Of the roughly 1,000 people killed by police each year, about 500 are white, 250 black, and 250 are other races. Unless you can prove that ONLY blacks are dying due to racism (not dangerously resisting arrest in most cases) you have nothing but an emotional argument that tries to merge historical racism with the fundamental hazards criminals face when they stupidly fight the police.

        I’ve seen a decent neighborhood ruined by the same blacks who keep blaming others for their woes. Adults with critical thinking skills understand that everyone needs to be held accountable for their bad behaviors. Criminals of other races don’t have an excuse to fall back on, nor should blacks.

        The police merely try to suppress crime, and it’s not “oppression” unless you spin it that way.

  2. Heather says:

    Carissa your journey is amazing! I enjoy watching you grow and get in the mix of it all to get the view of the truth. I have been following your stream since July. I find seeing front lines on the ground feed for journalists is important shows the truths on both sides. However for me on my end , the insane amount of snarling remarked in the chat, people are not watching and listening to what the streamer is showing us. Carissa fires a great job, she’s funny and positive she handles negativity in chat very well! Which I like, I can’t stand it when a journalist is streaming and they start arguing with the trolls (chat agitators) Carissa does a great job with it. I find that this live streaming journalism has a form of a mental strength. Carissa definitely keeps it 💯 she has improved a lot! Great Article
    Carissa AKA “Donut 🍩 Ninja”

  3. Great article Carissa! I have seen and met you in Portland during the protests as I am a live streamer as well. I too was compelled to start documenting after the death of George Floyd. Keep doing your thing, you’re good at it and like others, I enjoy your commentary and professionaliam. I’ll keep watching your feed, as long as I’m not out there also.

  4. Jay Michael says:

    Loved reading about your journey Carissa. I admire how your big heart and passion for social justice led you to also be a truth seeker and a liaison for those folks who support the movement but cannot be out on the streets and are forced to rely on mainstream media to know what is happening. I follow your live stream nearly every night that I am not out on the streets myself. Having had the opportunity to shadow you and watch your back one night, I know that each night you are putting your safety and security on the line to to deliver the truth to Americans watching from all over the country. The George Floyd murder was also what motivated me to get out in the streets and protest for Black lives.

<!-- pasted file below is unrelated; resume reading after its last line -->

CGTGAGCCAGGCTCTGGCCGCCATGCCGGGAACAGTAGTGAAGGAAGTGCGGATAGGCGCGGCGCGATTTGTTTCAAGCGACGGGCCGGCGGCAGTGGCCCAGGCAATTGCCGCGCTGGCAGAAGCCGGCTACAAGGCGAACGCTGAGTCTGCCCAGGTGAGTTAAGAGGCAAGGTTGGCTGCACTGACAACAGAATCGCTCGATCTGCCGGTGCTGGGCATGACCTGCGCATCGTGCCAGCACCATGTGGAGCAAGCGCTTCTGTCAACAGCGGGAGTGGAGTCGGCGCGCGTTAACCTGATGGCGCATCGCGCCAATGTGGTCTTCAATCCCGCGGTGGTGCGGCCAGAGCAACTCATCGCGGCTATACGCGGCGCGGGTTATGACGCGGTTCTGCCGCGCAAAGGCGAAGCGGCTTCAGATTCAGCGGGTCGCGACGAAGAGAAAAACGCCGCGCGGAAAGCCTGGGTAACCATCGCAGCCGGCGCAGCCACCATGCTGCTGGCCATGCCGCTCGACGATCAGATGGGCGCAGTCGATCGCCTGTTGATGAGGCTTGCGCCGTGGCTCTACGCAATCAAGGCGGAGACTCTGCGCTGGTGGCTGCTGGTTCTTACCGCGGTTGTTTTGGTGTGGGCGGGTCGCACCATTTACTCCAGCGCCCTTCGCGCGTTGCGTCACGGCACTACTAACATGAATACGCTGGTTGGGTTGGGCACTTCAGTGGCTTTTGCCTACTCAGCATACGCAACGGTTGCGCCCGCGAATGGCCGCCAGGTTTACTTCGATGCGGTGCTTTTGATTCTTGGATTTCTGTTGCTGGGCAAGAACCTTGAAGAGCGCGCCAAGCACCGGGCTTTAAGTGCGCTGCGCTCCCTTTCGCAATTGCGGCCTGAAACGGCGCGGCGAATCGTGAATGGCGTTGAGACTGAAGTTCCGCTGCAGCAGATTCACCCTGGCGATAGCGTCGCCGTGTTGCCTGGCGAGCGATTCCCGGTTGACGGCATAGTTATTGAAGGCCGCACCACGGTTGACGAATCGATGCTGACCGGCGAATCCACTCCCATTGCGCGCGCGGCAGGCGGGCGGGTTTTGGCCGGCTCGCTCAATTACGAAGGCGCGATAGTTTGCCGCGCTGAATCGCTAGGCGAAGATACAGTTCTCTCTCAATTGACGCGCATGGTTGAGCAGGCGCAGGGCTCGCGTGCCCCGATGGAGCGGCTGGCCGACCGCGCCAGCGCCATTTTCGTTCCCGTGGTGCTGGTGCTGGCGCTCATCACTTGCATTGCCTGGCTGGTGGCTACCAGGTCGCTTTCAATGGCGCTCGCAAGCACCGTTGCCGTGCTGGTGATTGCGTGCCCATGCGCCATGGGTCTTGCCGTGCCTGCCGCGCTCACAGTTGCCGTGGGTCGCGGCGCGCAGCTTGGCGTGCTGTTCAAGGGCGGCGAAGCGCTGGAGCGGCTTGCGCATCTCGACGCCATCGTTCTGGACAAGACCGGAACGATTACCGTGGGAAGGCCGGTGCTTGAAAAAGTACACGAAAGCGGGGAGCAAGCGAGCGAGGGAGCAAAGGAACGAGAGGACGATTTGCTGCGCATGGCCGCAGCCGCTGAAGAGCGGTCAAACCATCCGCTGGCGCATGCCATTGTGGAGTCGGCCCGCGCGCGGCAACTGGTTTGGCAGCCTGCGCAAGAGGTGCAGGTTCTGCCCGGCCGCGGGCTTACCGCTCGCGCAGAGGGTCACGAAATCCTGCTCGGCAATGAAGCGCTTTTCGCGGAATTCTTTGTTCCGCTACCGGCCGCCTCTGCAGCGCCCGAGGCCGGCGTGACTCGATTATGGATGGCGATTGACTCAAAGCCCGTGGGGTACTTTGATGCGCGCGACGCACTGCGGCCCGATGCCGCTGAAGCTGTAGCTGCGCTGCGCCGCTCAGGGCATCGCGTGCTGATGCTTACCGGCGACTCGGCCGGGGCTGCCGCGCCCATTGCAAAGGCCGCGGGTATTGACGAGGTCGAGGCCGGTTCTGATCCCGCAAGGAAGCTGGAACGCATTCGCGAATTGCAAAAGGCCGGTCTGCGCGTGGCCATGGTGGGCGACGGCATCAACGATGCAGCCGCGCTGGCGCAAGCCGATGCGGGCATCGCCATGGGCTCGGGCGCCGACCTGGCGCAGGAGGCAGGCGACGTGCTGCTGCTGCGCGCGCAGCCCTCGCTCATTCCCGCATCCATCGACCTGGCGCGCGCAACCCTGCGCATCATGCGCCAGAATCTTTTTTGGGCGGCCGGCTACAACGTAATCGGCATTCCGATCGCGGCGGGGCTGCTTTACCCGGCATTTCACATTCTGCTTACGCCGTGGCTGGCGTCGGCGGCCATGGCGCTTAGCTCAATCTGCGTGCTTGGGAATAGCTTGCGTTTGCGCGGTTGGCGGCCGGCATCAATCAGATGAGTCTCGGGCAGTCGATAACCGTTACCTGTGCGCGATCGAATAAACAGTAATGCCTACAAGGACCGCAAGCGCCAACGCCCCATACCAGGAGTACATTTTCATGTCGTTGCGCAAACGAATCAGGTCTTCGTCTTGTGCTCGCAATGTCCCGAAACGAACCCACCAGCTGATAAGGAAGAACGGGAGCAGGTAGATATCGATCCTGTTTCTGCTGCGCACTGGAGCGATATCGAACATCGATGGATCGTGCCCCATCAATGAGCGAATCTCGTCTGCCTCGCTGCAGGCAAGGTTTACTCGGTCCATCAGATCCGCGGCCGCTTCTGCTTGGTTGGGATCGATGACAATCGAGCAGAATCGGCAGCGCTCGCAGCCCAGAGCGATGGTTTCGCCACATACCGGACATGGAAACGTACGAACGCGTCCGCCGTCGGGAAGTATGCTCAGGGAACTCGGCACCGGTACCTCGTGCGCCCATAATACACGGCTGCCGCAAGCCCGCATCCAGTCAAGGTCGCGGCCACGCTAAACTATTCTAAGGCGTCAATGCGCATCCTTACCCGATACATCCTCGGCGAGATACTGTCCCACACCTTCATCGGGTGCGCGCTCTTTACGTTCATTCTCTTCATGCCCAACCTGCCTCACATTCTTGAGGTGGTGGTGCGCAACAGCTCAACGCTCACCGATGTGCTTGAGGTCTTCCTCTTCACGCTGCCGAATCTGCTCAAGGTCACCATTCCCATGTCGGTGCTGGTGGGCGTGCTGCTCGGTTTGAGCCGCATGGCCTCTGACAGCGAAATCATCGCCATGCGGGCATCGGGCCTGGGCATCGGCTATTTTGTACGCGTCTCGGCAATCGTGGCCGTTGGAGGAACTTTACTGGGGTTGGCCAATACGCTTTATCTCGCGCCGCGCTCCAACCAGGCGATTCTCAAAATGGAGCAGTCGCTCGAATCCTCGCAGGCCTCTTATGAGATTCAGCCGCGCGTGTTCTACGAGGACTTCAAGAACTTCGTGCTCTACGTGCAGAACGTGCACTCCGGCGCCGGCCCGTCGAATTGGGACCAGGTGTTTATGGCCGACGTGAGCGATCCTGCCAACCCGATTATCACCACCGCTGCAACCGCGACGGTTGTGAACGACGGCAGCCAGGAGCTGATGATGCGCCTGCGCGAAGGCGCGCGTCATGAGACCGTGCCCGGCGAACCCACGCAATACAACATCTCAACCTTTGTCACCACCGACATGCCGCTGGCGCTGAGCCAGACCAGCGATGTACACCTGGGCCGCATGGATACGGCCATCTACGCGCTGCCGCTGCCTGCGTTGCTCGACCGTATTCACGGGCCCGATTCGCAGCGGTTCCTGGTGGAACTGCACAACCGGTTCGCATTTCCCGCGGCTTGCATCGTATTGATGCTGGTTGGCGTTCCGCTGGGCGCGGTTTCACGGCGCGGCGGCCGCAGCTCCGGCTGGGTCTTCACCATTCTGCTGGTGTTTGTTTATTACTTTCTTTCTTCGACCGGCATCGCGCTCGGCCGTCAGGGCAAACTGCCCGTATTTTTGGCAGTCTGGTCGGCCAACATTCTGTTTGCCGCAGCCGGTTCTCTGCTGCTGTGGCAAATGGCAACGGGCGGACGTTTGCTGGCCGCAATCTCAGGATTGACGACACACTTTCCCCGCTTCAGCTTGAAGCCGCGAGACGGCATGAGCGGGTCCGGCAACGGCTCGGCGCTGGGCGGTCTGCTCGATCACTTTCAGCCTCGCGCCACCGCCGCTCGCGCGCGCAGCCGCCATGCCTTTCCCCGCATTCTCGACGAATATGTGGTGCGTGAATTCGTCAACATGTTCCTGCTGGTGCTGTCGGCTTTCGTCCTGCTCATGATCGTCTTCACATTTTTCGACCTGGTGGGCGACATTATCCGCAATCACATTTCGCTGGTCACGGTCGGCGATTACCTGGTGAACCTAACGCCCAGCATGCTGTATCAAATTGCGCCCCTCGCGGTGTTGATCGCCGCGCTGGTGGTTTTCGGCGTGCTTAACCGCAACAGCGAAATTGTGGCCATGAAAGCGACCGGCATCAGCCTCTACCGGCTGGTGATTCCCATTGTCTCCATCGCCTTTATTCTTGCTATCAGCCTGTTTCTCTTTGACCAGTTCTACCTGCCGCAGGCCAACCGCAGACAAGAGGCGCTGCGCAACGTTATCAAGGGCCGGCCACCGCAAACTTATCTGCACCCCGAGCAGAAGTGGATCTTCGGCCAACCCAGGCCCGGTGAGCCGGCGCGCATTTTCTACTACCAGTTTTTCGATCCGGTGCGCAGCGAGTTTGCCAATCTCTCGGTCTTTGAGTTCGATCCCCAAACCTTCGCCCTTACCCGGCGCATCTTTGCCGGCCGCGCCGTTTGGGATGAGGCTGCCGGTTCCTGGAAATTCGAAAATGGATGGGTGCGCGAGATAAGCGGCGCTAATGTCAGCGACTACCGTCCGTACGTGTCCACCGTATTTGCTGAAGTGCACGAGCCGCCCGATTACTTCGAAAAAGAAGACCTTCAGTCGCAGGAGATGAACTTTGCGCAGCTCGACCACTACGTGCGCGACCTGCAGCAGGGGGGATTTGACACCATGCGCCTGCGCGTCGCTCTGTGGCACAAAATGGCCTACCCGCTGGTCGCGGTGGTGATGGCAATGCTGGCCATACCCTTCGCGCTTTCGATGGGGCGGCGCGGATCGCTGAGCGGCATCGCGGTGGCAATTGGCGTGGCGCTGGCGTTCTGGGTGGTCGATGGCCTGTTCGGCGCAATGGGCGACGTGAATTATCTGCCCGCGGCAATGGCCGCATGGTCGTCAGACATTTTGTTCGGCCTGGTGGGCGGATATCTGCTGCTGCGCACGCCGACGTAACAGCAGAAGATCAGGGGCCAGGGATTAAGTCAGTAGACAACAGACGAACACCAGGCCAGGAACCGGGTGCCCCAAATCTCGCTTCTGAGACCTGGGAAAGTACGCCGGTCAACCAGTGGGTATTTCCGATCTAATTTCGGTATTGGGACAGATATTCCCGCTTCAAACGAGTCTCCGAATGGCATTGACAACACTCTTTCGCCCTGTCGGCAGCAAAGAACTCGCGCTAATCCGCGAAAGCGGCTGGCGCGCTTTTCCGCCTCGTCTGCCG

Thank you for doing what you do. You are an inspiration. Brush off the trolls that incessantly find it necessary to…well…troll. Focus on the majority of folks who follow you and support you. Keep it up Dez! DONUTS!!

    1. Rachel says:

      Carissa, it has been so great to watch these events with you. I believe you maintain a level of professionalism while on the streets that few others do. Professionalism doesn’t always mean unbiased, viewers know that your heart is with the movement. You will always talk with people who want to talk regardless of their stance on what is going on. You stand on the front lines, so the story can be told. You have the strength, courage, brain power, and willingness to do anything. I hope that you pursue your passion for journalism. Thank you for telling your story and for continuing to show up to help tell the stories of others.

    1. Cyndi says:

      Clarissa, I can not sleep good if I don’t not warn you to be careful with Frank Nitty! He is not who or what you think he is. He is a scammer hiding behind the “activist” title! Please please be careful!

  5. Dee Kearns says:

    Great read! Thank you for sharing your journey with us all Carissa. We are lucky to be on the receiving end of your unfiltered and unedited experiences!

  6. simonabearcub says:

    Absolutely one of my favorite streamers to follow. Thank you for taking the risks you do so that we all stay informed. Thqnk you for capturing the truth. You are appreciated!

  7. Your life experience has taught us what the real story is and not what the mainstream media wants us to believe as a veiwer on your streams I appreciate everything you do so unselfishly. Thank you for all you do your excellence has provided a great service to me and people around the world.Again ty for all of your time and hard work 💜🍩🍩🍩😊

  8. Richard Poor says:

    There is so “social justice” without “individual justice.”

    The BLM organization is, by their own words, an organization that is communistic, anti-American, anti-God, and anti-fathers.